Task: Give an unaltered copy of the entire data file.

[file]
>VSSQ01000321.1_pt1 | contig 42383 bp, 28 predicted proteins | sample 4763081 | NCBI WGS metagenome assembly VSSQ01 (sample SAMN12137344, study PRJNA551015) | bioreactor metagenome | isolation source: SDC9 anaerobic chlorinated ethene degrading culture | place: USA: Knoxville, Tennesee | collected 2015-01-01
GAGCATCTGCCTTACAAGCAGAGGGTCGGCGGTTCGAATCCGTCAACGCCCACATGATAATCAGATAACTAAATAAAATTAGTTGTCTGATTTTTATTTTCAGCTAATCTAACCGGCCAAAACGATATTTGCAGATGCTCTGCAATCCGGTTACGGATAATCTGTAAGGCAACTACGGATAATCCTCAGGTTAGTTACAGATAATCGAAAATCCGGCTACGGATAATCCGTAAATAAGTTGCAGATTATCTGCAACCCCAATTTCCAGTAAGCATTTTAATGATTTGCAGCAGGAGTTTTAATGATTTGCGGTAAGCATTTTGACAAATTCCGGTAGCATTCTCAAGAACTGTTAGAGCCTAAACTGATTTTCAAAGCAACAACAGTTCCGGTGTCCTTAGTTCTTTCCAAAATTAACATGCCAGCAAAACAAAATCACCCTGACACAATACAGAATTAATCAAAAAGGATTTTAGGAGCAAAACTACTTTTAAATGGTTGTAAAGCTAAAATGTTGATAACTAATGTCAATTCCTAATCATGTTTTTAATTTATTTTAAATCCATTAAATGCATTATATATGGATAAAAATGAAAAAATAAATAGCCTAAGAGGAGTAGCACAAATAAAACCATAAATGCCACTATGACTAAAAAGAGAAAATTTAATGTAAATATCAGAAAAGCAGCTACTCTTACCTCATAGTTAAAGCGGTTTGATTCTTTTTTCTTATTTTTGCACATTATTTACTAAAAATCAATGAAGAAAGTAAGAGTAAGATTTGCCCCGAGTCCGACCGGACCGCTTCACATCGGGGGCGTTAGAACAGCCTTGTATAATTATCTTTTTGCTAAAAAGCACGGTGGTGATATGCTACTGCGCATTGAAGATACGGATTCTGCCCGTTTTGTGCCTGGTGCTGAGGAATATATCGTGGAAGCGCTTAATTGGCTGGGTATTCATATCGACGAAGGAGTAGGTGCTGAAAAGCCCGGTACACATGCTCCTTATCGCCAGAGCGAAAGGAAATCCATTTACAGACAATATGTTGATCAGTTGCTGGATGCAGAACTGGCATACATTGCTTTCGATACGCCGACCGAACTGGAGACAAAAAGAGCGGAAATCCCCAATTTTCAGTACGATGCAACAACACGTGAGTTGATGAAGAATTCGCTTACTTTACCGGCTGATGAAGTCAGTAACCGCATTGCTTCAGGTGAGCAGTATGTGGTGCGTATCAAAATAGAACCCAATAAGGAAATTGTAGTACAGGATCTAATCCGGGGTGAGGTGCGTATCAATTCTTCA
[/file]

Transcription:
>VSSQ01000321.1_pt1 | contig 42383 bp, 28 predicted proteins | sample 4763081 | NCBI WGS metagenome assembly VSSQ01 (sample SAMN12137344, study PRJNA551015) | bioreactor metagenome | isolation source: SDC9 anaerobic chlorinated ethene degrading culture | place: USA: Knoxville, Tennesee | collected 2015-01-01
GAGCATCTGCCTTACAAGCAGAGGGTCGGCGGTTCGAATCCGTCAACGCCCACATGATAATCAGATAACTAAATAAAATTAGTTGTCTGATTTTTATTTTCAGCTAATCTAACCGGCCAAAACGATATTTGCAGATGCTCTGCAATCCGGTTACGGATAATCTGTAAGGCAACTACGGATAATCCTCAGGTTAGTTACAGATAATCGAAAATCCGGCTACGGATAATCCGTAAATAAGTTGCAGATTATCTGCAACCCCAATTTCCAGTAAGCATTTTAATGATTTGCAGCAGGAGTTTTAATGATTTGCGGTAAGCATTTTGACAAATTCCGGTAGCATTCTCAAGAACTGTTAGAGCCTAAACTGATTTTCAAAGCAACAACAGTTCCGGTGTCCTTAGTTCTTTCCAAAATTAACATGCCAGCAAAACAAAATCACCCTGACACAATACAGAATTAATCAAAAAGGATTTTAGGAGCAAAACTACTTTTAAATGGTTGTAAAGCTAAAATGTTGATAACTAATGTCAATTCCTAATCATGTTTTTAATTTATTTTAAATCCATTAAATGCATTATATATGGATAAAAATGAAAAAATAAATAGCCTAAGAGGAGTAGCACAAATAAAACCATAAATGCCACTATGACTAAAAAGAGAAAATTTAATGTAAATATCAGAAAAGCAGCTACTCTTACCTCATAGTTAAAGCGGTTTGATTCTTTTTTCTTATTTTTGCACATTATTTACTAAAAATCAATGAAGAAAGTAAGAGTAAGATTTGCCCCGAGTCCGACCGGACCGCTTCACATCGGGGGCGTTAGAACAGCCTTGTATAATTATCTTTTTGCTAAAAAGCACGGTGGTGATATGCTACTGCGCATTGAAGATACGGATTCTGCCCGTTTTGTGCCTGGTGCTGAGGAATATATCGTGGAAGCGCTTAATTGGCTGGGTATTCATATCGACGAAGGAGTAGGTGCTGAAAAGCCCGGTACACATGCTCCTTATCGCCAGAGCGAAAGGAAATCCATTTACAGACAATATGTTGATCAGTTGCTGGATGCAGAACTGGCATACATTGCTTTCGATACGCCGACCGAACTGGAGACAAAAAGAGCGGAAATCCCCAATTTTCAGTACGATGCAACAACACGTGAGTTGATGAAGAATTCGCTTACTTTACCGGCTGATGAAGTCAGTAACCGCATTGCTTCAGGTGAGCAGTATGTGGTGCGTATCAAAATAGAACCCAATAAGGAAATTGTAGTACAGGATCTAATCCGGGGTGAGGTGCGTATCAATTCTTCA